Create data structures with JavaScript arrays

The JavaScript array object provides powerful support for assigning multiple data values to one variable, but you can also use it to utilize stack and queue data structures in an application. Get more information about JavaScript stacks and queues.

While JavaScript has many similarities to more robust languages like Java and C, it does have many features that are less than intuitive. JavaScript arrays are one such design element that provides some obscure features that developers often overlook. This article examines some of these features by using JavaScript arrays to build stack and queue data structures.

Going beyond arrays

You can use the JavaScript Array object to store a set of values with a single variable name. The JavaScript in Listing A creates an array with five elements (assigned Web site addresses) and loops through the array, displaying each value in an alert dialog box.

JavaScript doesn't necessarily support multi-dimensional arrays, but you can have arrays of arrays. The JavaScript Array object provides more than just basic array support; it can also be used to provide queue and stack functionality.

Queue up

A queue is a data structure utilizing the first in, first out (FIFO) approach to storing and handling data. It is analogous to people in line at a bank, where they are served sequentially. New items added to a queue are added to the back or end of the list.

The JavaScript Array object provides two methods for using a queue in your code:

  • shift: removes and returns the first element of an array.
  • push: allows you to add one or more elements to the end of an array. It returns the new length of the array.

Both methods affect the length of the array, with push adding one and shift subtracting one to/from the length of the array. The code in Listing B shows the two methods used to build a queue of numbers and retrieve the first queue element.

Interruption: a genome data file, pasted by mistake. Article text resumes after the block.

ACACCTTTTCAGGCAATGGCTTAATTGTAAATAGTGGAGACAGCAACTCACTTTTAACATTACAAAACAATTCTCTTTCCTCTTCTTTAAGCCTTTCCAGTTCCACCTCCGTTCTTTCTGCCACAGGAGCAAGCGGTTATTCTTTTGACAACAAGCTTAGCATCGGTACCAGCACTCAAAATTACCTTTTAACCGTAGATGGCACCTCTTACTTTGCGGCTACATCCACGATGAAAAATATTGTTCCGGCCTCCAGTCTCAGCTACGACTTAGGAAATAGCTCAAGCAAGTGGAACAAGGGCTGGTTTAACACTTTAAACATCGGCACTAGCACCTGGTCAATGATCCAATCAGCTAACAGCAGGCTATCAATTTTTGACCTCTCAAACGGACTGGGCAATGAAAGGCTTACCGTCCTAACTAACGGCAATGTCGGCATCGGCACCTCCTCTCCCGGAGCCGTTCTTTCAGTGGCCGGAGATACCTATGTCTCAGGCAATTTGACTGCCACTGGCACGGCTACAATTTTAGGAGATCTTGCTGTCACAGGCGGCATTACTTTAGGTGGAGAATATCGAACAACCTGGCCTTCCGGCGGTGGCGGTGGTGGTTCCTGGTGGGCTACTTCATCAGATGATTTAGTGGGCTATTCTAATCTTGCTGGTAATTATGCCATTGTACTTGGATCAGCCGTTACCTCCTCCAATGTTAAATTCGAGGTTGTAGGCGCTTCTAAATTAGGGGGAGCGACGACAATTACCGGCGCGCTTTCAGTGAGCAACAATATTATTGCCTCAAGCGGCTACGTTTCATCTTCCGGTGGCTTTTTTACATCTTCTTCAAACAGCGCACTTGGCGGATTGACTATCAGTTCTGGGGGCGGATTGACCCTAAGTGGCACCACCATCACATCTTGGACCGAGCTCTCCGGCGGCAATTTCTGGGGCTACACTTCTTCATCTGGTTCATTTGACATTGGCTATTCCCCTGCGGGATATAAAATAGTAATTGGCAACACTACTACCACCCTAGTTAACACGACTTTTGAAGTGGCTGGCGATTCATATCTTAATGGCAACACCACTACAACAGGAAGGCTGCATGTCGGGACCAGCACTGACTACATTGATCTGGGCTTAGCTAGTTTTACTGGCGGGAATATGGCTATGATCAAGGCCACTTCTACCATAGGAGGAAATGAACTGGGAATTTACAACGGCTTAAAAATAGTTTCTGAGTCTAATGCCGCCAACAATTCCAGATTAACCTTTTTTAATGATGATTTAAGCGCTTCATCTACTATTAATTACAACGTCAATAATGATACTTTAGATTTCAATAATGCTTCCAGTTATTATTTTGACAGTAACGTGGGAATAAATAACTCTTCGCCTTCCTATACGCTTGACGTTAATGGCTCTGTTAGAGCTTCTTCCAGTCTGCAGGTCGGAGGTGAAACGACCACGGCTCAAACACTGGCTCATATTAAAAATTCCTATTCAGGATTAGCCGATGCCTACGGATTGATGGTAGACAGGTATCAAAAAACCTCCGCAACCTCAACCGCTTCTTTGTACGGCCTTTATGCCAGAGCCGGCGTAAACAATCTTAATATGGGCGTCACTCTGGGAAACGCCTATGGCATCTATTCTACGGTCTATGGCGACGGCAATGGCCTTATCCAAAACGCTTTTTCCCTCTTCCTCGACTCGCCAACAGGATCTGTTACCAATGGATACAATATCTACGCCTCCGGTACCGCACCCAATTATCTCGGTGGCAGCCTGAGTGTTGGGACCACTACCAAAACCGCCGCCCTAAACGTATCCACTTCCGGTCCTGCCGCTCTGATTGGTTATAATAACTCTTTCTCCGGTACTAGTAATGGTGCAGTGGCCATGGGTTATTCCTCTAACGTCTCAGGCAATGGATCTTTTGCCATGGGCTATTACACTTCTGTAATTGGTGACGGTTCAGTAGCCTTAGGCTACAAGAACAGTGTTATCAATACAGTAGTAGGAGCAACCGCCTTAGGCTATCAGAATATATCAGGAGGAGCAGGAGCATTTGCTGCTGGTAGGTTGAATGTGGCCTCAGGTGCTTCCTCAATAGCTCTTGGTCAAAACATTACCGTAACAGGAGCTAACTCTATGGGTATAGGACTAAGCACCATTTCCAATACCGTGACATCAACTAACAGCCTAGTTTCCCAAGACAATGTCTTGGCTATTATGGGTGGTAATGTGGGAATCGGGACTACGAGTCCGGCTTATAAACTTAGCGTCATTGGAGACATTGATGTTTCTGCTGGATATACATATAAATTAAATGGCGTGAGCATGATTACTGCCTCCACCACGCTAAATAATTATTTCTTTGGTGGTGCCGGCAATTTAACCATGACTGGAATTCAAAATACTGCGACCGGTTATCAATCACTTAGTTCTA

The following output is generated:


It is a simple example that adds two integers to the array (1 and 2) via the push method. Next, the shift method returns the first element from the array (1) and two more values are added to the array (3 and 4); the first element is retrieved (2) and displayed.

Another available method is unshift, which allows you to insert one or more elements at the beginning of an array unlike the pop method, which adds item to the end. The unshift method returns the new length. In Listing C, I altered the previous example to use the unshift method.

You'll notice the output generated changes since everything is now added to the beginning of the array. The following values are displayed when the script is run via the button of the page:


While a queue focuses on the first element in the data structure, a stack is more interested in the last item added.


A stack is a data structure that utilizes the last in, first out (LIFO) approach to handling data. Or, you can think of it as a push down list, where new items are pushed down on the existing items in the list, so the last one added is the first one in the list.

The push method is used with the array object's pop method to provide stack functionality. The pop method is used to remove and return the last element of an array. Basically, it pops off the last element added to the array. This method affects the length of an array (subtracting one for the item removed). The sample in Listing D uses both the pop and push methods to utilize a stack data structure.

The following output is generated:


The functionality of these methods kind of overlaps because you could utilize a stack data structure using the shift/unshift methods as well. The code in Listing E rewrites the previous stack example using the shift and unshift methods.

You can rewrite the previous queue example by using unshift and pop array methods as the example in Listing F demonstrates.

More options

Like every other development language, JavaScript has its own set of quirks. A good example is the multiple uses of the array object, which allows you to easily utilize stack and queue data structures. These data structures are just one more development feature to have at your disposal when building Web applications.

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Tony Patton began his professional career as an application developer earning Java, VB, Lotus, and XML certifications to bolster his knowledge.